Matching Items (14)

Filtering by

Clear all filters

133904-Thumbnail Image.png

The Effects of Sleep Efficiency on Serum Osteocalcin in College-Aged Individuals

Description

Osteoporosis is a medical condition that leads to decreased bone mineral density, resulting in increased fracture risk.1 Research regarding the relationship between sleep and bone mass is limited and has primarily been studied in elderly adults. While this population is

Osteoporosis is a medical condition that leads to decreased bone mineral density, resulting in increased fracture risk.1 Research regarding the relationship between sleep and bone mass is limited and has primarily been studied in elderly adults. While this population is most affected by osteoporosis, adolescents are the most proactive population in terms of prevention. The purpose of this study was to evaluate the relationship between sleep efficiency and serum osteocalcin in college-aged individuals as a means of osteoporosis prevention. Thirty participants ages 18-25 years (22 females, 8 males) at Arizona State University were involved in this cross-sectional study. Data were collected during one week via self-recorded sleep diaries, quantitative ActiWatch, DEXA imaging, and serum blood draws to measure the bone biomarker osteocalcin. Three participants were excluded from the study as outliers. The median (IQR) for osteocalcin measured by ELISA was 11.6 (9.7, 14.5) ng/mL. The average sleep efficiency measured by actigraphy was 88.3% ± 3.0%. Regression models of sleep efficiency and osteocalcin concentration were not statistically significant. While the addition of covariates helped explain more of the variation in serum osteocalcin concentration, the results remained insignificant. There was a trend between osteocalcin and age, suggesting that as age increases, osteocalcin decreases. This was a limited study, and further investigation regarding the relationship between sleep efficiency and osteocalcin is warranted.

Contributors

Created

Date Created
2018-05

133152-Thumbnail Image.png

Targeting the Prefrontal Cortex with Assisted Cycle Therapy (ACT) to Improve Sleep in Adult Down Syndrome (DS) Populations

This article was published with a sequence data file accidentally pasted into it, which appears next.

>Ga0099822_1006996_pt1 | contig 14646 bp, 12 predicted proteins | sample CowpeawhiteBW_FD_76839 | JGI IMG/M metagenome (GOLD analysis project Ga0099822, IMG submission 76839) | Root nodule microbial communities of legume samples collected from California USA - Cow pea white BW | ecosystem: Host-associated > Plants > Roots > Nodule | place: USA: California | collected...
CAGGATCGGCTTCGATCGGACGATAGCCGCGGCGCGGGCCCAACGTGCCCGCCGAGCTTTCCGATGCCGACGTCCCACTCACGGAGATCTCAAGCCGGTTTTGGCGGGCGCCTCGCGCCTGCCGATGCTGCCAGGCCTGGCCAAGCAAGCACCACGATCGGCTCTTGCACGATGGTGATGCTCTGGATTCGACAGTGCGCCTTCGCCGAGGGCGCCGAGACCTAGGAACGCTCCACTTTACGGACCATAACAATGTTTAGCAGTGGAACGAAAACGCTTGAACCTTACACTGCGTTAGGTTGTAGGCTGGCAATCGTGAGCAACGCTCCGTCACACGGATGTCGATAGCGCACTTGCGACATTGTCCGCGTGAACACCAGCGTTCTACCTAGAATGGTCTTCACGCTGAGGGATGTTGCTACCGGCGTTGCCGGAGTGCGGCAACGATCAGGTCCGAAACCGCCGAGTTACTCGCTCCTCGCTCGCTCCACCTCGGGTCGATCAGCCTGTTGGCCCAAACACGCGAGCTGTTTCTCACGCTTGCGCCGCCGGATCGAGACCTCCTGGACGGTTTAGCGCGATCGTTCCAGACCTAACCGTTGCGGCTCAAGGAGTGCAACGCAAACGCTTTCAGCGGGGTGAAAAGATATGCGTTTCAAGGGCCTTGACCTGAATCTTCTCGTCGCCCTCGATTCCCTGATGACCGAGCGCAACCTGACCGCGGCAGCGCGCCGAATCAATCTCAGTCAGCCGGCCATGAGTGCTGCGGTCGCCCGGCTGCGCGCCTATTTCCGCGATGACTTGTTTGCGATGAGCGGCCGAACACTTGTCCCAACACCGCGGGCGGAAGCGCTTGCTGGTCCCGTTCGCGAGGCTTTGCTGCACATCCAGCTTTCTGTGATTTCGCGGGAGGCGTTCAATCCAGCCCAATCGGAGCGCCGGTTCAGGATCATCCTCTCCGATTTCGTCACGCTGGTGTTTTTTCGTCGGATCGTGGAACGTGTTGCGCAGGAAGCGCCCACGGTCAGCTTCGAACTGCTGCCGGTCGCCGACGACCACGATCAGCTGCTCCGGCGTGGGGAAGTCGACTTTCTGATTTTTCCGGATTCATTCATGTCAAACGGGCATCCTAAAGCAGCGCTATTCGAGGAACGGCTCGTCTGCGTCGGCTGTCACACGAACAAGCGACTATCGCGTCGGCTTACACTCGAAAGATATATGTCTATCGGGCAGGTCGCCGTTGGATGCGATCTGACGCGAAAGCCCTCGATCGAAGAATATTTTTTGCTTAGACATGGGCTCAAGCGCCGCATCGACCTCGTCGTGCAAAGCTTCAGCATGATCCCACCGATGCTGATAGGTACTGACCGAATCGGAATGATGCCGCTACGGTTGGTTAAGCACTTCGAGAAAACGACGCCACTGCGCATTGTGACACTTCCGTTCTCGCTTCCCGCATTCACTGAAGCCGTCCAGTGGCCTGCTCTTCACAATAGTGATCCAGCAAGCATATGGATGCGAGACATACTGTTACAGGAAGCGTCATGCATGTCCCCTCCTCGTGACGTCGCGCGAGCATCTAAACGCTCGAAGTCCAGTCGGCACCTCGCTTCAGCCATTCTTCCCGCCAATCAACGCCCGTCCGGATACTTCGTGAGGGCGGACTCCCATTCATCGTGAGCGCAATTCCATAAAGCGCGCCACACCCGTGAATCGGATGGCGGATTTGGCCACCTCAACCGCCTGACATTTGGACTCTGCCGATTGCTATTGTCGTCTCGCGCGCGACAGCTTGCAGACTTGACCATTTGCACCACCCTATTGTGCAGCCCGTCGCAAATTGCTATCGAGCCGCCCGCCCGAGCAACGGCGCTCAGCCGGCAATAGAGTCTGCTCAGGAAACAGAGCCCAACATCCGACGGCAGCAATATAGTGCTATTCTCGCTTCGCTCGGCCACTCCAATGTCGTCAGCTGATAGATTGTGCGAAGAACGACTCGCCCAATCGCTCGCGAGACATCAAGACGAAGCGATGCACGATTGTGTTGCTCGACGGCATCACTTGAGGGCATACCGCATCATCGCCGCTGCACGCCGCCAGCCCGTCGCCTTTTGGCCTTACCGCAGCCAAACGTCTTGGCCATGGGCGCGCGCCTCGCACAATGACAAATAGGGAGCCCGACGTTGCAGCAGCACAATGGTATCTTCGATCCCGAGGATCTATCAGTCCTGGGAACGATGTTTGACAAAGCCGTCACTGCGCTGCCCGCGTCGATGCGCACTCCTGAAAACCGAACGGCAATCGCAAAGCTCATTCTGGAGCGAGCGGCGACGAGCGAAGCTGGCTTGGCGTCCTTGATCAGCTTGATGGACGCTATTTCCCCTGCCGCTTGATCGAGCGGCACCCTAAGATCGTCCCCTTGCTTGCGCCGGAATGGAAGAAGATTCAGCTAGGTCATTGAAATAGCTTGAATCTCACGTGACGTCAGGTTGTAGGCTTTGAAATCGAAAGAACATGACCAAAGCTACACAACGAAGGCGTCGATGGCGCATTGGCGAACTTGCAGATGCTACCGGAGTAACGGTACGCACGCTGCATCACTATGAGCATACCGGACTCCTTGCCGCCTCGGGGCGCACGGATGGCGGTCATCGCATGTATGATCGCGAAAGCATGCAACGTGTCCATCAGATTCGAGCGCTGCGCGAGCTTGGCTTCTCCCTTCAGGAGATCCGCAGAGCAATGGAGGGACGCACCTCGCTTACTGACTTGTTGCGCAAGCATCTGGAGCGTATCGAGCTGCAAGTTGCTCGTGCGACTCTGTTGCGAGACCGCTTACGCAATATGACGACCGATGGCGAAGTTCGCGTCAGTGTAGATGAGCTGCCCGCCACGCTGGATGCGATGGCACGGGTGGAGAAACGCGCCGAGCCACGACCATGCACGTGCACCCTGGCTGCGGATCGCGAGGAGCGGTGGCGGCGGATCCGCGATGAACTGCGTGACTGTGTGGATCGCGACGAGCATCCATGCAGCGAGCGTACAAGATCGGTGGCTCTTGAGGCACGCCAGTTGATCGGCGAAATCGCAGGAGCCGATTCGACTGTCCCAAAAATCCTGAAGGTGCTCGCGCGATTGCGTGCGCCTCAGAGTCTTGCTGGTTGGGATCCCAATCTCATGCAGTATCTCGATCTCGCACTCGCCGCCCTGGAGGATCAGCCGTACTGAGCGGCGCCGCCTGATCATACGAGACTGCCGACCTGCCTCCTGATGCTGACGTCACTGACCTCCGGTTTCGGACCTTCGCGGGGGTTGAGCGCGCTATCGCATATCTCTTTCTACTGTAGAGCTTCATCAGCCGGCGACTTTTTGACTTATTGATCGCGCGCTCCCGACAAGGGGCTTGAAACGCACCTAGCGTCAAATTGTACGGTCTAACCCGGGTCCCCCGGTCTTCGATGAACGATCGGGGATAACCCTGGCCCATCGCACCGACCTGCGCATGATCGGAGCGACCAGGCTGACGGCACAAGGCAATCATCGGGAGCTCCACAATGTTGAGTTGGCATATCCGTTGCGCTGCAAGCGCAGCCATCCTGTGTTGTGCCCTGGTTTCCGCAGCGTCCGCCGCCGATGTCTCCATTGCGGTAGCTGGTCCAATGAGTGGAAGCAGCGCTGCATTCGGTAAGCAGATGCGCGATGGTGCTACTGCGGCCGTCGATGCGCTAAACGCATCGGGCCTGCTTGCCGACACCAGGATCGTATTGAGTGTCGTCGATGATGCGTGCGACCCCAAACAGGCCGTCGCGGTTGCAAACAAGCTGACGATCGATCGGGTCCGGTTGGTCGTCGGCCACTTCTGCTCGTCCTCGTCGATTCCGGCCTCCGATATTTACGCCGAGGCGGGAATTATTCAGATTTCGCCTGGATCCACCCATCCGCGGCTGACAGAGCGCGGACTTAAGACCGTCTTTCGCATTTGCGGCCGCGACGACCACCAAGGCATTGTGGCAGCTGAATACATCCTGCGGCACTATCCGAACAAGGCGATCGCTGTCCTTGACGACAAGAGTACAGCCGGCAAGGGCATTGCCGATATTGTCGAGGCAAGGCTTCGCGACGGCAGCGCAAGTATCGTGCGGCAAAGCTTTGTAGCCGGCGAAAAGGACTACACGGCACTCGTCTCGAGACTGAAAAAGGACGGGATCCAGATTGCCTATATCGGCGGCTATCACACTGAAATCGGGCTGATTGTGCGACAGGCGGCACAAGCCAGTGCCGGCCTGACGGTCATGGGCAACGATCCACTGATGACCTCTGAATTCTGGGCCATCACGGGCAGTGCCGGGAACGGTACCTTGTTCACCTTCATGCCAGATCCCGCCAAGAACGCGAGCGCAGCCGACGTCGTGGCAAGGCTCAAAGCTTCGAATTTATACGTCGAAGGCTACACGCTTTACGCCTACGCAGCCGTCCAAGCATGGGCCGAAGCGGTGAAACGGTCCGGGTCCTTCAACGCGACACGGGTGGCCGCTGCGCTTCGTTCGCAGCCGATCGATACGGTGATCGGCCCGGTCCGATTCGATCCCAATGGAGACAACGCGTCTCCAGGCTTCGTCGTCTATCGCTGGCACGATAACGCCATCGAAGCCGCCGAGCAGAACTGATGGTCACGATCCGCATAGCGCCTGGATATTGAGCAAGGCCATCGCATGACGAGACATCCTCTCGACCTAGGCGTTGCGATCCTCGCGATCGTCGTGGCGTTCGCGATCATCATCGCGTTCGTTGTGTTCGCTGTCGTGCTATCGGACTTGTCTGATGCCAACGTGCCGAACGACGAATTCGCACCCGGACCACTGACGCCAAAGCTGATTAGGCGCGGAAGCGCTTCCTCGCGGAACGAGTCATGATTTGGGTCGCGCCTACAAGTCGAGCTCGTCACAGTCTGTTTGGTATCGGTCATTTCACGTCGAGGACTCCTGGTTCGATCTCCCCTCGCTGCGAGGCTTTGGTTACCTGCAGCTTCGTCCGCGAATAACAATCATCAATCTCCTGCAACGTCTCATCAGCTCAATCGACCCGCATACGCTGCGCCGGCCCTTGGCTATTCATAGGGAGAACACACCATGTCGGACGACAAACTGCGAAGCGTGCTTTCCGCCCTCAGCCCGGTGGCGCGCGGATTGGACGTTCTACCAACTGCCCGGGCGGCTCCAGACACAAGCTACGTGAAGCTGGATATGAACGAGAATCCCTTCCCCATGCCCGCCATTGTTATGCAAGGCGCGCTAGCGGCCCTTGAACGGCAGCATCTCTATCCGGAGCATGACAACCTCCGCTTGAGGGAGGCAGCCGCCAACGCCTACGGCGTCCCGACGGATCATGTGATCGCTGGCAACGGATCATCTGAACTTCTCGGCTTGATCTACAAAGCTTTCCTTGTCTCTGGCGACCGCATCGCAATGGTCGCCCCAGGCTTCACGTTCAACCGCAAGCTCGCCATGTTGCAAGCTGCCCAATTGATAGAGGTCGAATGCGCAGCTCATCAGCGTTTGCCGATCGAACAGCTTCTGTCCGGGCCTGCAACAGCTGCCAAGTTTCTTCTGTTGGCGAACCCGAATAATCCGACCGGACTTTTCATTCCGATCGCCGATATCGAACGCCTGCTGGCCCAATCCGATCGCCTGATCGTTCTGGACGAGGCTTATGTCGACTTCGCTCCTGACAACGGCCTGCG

Description

Individuals with Down syndrome (DS) display significantly earlier symptoms of Alzheimer's disease (AD) beginning around age 35. Because AD-like symptoms tend to be ever present in those with DS, it is difficult to accurately evaluate those with DS for earlier

Individuals with Down syndrome (DS) display significantly earlier symptoms of Alzheimer's disease (AD) beginning around age 35. Because AD-like symptoms tend to be ever present in those with DS, it is difficult to accurately evaluate those with DS for earlier onset of AD. It has been suggested that physical activity and sleep are potential measures to monitor for manifestations of early AD-like symptoms in people with DS. Our lab has previously shown remarkable improvements in physical activity, cognition, and motor control while using Assisted Cycle Therapy (ACT) for adolescents with DS, Parkinson's disease (PD), and stroke populations. This novel exercise intervention is suggested to mediate improvements in cerebral activation through upregulated neurogenesis, angiogenesis, and neuro-plastic mechanisms. Despite prior research, there remains to be limited studies behind these concepts in adults with DS and sleep, which is suspected to be an accurate metric for AD-like manifestations. Fifteen older adult participants with DS were assigned to one of two cycling interventions: ACT or VC. All participants were provided Fitbit HR devices for sleep and physical activity tracking. Only five adults had viable continuous collection of data for both sleep and physical activity. While none of our results reached conventional levels of significance, there were trends towards significance in the VC group for total steps taken and in the ACT group for sleep-onset latency (SOL). Individual cases of improvement were noted but it globally can be supported that Fitbit devices are not optimistic for adults with DS due to poor long-term compliance. It comes to no surprise to those involved with these groups that cooperativity tends to be low with long term interventions in research design. In spite of this significant barrier, Fitbit devices offer to be a reliable and inexpensive record keeper of physical activity and sleep. Future research should lean to investigate the viability of Fitbit devices within younger populations, the role of heart rate variability on sleep efficiency and sleep onset latency in DS, and utilize more extensive compliance reinforcement to obtain volume of data collection needed to establish significant measurements of physical activity and sleep in populations with DS.